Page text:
In February 1968 Dino Valente entered the CBS studios in Los Angeles to record what would be his only solo album. Although he was known at the time as the underground Bob Dylan, Valente probably had more in common with Leonard Cohen circa Songs from a Room. The common denominator here was CBS Records producer Bob Johnston who was assigned to Valente post working with Dylan on Highway 61 Revisited and Blonde on Blonde and who would go on to work with Cohen on the aforementioned Songs album.
This re-release complete with a couple of bonus tracks, allows a new generation to hear this philosopher/poet sing songs described by Valente himself as having a little madness and sentimentality in them. Johnston believed in giving his artists free rein and the freedom to take their music in pretty much any direction they chose. Although there are supporting artists at work on some of these tracks this is mainly a vehicle for Valente alone with acoustic guitar and poetic lyrics and it is on these songs that the obvious Dylan comparisons seem most valid.
New Wind Blowing is as good an example of this sound as any but, unlike Dylan, Valente is not obviously trying to change the world here. His songs are specifically directed at the women in his life. Johnston is famously on record as saying that his abiding memory of these recording sessions is of an entourage of girls in the studio, a virtual cult-like following. So it is that on this track we hear a passionate exhortation for his woman to recognise the new wind blowing in his mind as he looks to move on.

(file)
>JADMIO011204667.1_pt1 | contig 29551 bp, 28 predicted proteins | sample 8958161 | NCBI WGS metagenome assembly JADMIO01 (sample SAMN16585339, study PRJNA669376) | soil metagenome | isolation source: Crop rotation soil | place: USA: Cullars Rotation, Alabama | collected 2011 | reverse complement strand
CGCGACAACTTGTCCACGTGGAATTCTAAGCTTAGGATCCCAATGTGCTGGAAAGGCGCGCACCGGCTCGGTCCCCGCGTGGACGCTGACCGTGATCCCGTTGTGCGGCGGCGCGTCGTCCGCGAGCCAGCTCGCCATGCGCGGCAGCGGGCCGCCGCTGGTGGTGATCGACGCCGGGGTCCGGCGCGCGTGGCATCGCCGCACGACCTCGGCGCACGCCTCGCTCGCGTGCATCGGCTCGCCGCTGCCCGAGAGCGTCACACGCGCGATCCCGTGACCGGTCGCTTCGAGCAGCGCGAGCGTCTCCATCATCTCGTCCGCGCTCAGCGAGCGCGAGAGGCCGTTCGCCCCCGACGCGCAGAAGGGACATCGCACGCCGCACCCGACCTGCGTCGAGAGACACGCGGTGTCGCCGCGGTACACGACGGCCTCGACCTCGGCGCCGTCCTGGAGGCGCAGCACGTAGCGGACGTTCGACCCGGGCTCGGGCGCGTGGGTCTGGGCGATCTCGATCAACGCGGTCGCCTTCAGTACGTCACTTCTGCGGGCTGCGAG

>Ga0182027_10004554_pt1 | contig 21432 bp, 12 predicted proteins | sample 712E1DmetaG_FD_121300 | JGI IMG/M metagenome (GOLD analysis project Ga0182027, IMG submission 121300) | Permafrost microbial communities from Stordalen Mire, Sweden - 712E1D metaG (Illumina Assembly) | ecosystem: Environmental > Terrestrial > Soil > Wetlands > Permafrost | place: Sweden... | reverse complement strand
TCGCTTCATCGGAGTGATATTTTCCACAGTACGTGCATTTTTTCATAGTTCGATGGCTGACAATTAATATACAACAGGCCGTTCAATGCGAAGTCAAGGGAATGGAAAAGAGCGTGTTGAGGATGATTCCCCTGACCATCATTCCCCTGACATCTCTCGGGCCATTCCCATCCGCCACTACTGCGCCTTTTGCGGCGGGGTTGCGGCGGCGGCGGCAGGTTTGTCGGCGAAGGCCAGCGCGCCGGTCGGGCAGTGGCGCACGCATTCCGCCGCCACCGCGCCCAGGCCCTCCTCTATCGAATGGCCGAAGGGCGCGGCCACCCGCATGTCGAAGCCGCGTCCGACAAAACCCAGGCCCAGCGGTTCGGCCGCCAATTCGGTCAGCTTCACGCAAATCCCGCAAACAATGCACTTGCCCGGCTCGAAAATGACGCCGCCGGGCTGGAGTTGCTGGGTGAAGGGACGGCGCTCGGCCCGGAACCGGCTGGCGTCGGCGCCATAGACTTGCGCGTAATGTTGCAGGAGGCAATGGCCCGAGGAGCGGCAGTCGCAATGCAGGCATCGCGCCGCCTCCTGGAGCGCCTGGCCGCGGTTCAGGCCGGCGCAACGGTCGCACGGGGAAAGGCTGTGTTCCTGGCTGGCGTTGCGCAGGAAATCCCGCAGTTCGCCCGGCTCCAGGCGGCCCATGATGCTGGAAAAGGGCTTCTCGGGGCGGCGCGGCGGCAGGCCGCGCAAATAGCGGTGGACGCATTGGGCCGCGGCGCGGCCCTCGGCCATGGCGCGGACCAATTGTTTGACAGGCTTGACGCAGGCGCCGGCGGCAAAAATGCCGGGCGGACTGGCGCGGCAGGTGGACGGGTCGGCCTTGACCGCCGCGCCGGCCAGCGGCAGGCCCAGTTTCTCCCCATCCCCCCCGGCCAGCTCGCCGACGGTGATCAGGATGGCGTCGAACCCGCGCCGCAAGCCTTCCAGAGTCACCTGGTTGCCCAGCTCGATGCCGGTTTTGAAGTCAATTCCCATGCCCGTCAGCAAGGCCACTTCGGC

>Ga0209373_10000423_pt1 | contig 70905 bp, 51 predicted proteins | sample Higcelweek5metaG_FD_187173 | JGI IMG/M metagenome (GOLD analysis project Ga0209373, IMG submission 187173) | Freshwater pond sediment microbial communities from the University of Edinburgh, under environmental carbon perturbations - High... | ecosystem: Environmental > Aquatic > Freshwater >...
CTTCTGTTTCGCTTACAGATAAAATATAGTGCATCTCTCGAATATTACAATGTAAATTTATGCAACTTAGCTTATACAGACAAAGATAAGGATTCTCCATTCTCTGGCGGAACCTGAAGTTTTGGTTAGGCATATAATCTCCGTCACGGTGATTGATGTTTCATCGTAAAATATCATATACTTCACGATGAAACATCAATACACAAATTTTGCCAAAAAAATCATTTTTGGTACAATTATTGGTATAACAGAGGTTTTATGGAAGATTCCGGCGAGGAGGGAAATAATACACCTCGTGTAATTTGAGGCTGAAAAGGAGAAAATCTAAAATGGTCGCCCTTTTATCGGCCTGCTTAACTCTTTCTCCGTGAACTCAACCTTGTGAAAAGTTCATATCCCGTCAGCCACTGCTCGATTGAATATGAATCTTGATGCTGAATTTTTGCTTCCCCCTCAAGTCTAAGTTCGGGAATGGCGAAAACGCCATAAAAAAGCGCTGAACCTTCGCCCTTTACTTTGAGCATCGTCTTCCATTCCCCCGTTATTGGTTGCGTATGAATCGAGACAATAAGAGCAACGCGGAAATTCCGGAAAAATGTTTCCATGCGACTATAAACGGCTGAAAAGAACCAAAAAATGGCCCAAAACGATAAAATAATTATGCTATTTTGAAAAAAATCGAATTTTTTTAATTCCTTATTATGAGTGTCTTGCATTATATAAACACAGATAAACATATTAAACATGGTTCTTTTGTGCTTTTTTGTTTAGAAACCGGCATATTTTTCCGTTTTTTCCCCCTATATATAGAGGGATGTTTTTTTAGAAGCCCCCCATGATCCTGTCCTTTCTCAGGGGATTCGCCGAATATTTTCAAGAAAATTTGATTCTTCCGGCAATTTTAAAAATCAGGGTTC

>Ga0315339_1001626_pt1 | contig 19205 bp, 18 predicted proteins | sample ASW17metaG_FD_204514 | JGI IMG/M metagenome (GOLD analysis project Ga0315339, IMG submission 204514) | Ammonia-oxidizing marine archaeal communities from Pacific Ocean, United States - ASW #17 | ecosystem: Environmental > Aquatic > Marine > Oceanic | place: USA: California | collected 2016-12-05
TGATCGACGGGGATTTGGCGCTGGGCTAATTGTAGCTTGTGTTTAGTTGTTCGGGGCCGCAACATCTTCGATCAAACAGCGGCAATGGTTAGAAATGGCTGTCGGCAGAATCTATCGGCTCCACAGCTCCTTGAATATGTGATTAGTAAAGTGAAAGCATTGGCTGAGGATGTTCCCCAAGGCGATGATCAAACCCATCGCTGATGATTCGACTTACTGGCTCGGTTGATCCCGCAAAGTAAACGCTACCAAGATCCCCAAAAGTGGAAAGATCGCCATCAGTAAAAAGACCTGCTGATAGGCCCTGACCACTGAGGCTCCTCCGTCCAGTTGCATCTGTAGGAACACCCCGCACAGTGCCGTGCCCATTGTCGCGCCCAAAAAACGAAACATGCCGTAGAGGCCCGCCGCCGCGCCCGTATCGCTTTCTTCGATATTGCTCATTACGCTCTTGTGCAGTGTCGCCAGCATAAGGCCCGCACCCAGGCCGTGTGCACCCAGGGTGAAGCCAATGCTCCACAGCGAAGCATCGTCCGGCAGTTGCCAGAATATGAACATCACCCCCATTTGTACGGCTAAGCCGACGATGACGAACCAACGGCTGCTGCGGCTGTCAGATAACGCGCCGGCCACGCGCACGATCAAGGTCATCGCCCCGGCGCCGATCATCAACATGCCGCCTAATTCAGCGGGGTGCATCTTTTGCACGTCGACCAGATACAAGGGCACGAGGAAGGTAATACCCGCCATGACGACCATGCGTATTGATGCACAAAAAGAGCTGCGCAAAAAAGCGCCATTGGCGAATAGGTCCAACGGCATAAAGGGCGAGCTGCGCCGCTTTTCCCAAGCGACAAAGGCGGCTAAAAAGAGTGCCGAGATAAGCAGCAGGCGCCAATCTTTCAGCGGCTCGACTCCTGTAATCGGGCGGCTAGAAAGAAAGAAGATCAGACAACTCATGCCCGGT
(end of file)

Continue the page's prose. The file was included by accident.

That said, there are hints within these lyrics of the huge social changes that anyone living in the Bay Area of California during that so-called Summer of Love were witnessing. With that in mind New Wind Blowing could just as easily be a reference to that environment. Similarly, Children of the Sun ‘then come away, take the lead, know your mind, there’s no time to weep for those who’d rather sleep behind, know as the rivers run, you are children of the sun’ appears as a clarion call for new recruits to the spirit of free love.
Tomorrow offers the most significant change of pace on the album with melody, strings and drums producing a much fuller sound that leaps out as an album highlight and perhaps hinted at the direction that Valente’s membership of the psychedelic rock band Quicksilver Messenger Service (QMS) would subsequently take him.
50 years have blurred the edges of fact and rumour around Valente’s musical legacy, around timings and his impact on QMS, his jail time for drugs offences and his later work. Dino Valente died November 1994 at the age of 57.